How Folk Saints are Born

Big Lucky Hoodoo

Santo Niño Huachicolero emerges as part of modern-day “folk bandit spirituality” in the state of Puebla in Mexico as the patron of huachicoleros – those who steal gasoline. His iconography is adapted from that of Santo Niño de Atocha, the Infant of Atocha, as shown here in this Instagram post if I can get the embed thingie to work:

The Catholic Church is obviously not happy about this, but this is vernacular religion in action, in direct response to social and economic realities when the official modes of religious observation and praxis do not meet the needs of the people. Thus Santo Niño Huachicolero joins the ranks of figures like Jesús Malverde and Santa Muerte who serve to fill those gaps.

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Recent reading roundup: St. Expedite, Hindu chromos in Haiti, iconography in retablos, domestic work in the segregated South


Did you know there was a very active St. Expedite Society in Independence, Louisiana up until very recently? I didn’t. Read more at Folklife in Louisiana: “St. Expedito’s Role in South Louisiana Catholicism, in New Orleans and in the Italian-American Community near Independence, Louisiana,” by Karen Williams.


Hindu deities on vodun altars: Rush, Dana. “Eternal Potential: Chromolithographs in Vodunland,”African Arts vol. 32, No. 4 (Winter, 1999), pp. 60-75+94-96. Also helpful more broadly, imo, for any student of folklore/popular religion who’s ever encountered an argument about whether Abre Camino is “real hoodoo” or not, wondered what to think about the development of the seven-colors school of approach to Santisima Muerte, or pondered the relationships between figures like Legba vs. Ellegua.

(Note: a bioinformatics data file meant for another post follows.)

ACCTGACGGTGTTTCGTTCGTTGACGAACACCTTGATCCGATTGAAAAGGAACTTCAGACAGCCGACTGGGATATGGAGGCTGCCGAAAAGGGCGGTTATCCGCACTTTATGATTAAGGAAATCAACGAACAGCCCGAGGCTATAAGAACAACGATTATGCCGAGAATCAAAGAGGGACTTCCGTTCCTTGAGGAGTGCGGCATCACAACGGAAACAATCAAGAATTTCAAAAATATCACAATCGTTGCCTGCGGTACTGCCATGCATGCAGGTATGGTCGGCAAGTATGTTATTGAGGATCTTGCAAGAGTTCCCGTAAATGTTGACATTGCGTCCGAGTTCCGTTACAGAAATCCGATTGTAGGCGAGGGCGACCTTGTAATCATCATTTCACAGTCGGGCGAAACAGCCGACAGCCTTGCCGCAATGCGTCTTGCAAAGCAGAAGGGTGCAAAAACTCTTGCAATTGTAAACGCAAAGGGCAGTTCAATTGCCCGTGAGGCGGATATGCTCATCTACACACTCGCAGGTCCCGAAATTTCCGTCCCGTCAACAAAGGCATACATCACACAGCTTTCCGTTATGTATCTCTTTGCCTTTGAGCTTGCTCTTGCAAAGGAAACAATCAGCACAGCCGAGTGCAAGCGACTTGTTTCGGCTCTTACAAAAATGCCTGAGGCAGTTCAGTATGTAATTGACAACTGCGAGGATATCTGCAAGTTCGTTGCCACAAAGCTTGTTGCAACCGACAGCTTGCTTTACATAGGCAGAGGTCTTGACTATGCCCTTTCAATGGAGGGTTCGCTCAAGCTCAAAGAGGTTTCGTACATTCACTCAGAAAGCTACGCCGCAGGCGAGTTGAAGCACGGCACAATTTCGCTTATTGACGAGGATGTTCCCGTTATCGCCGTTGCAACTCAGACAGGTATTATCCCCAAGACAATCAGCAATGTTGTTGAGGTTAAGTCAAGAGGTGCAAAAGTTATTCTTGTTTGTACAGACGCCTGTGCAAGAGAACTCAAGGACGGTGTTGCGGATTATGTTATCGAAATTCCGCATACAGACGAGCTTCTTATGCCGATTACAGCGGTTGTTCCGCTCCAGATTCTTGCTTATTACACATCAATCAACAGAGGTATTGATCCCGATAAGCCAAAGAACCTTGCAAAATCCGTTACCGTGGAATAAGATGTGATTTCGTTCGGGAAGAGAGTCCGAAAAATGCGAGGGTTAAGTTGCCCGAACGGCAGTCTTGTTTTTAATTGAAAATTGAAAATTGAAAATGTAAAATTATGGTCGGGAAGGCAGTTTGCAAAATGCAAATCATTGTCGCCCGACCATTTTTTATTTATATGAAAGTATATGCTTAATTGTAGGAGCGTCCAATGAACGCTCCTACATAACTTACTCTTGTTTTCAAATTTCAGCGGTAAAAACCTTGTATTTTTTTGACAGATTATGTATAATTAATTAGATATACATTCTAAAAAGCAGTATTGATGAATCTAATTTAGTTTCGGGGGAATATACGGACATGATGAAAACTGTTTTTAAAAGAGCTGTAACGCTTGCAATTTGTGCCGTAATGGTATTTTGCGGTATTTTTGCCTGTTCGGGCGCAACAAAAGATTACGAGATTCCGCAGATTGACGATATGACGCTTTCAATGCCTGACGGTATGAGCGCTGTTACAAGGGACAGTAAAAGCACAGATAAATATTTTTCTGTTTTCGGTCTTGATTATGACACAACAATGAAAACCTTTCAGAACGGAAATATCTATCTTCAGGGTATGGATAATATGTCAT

Giffords, Gloria Fraser. The Iconography of Mexican Folk Retablos. Thesis. University of Arizona, 1969. I tend to assume everybody immediately sees why stuff like this is so interesting. I tend to be wrong. But basically the iconography had never been studied before this, so this was a big deal, this work. And if you like to understand what you’re looking at when you see a candle in a botanica or grocery store, you’ll encounter plenty of stuff that had its origins here whether you personally work with that imagery/tradition or not.


I read Telling Memories Among Southern WomenDomestic Workers and Their Employers in the Segregated South years ago, and even then, before I’d really started *studying* this stuff in any consistent and applied way, I felt like everybody I knew ought to read it. I knew they wouldn’t – people think this stuff doesn’t have anything to do with them if their families weren’t the ones being described in these stories – but they’d be wrong, ’cause this is part of how we got here. And the impact of it doesn’t just disappear suddenly when it’s no longer fashionable or feasible or *whatever* to have domestic employees. This is part of Southern culture, y’all, and it’s part of how your role in it, as whatever sex, race, class, gender, family role stratum you occupy, got constructed and defined.

I still feel the same way in 2020. I think Southern folks should read this book — especially white folks. Especially white women.  Here’s a review with a useful summary at the Washington Post.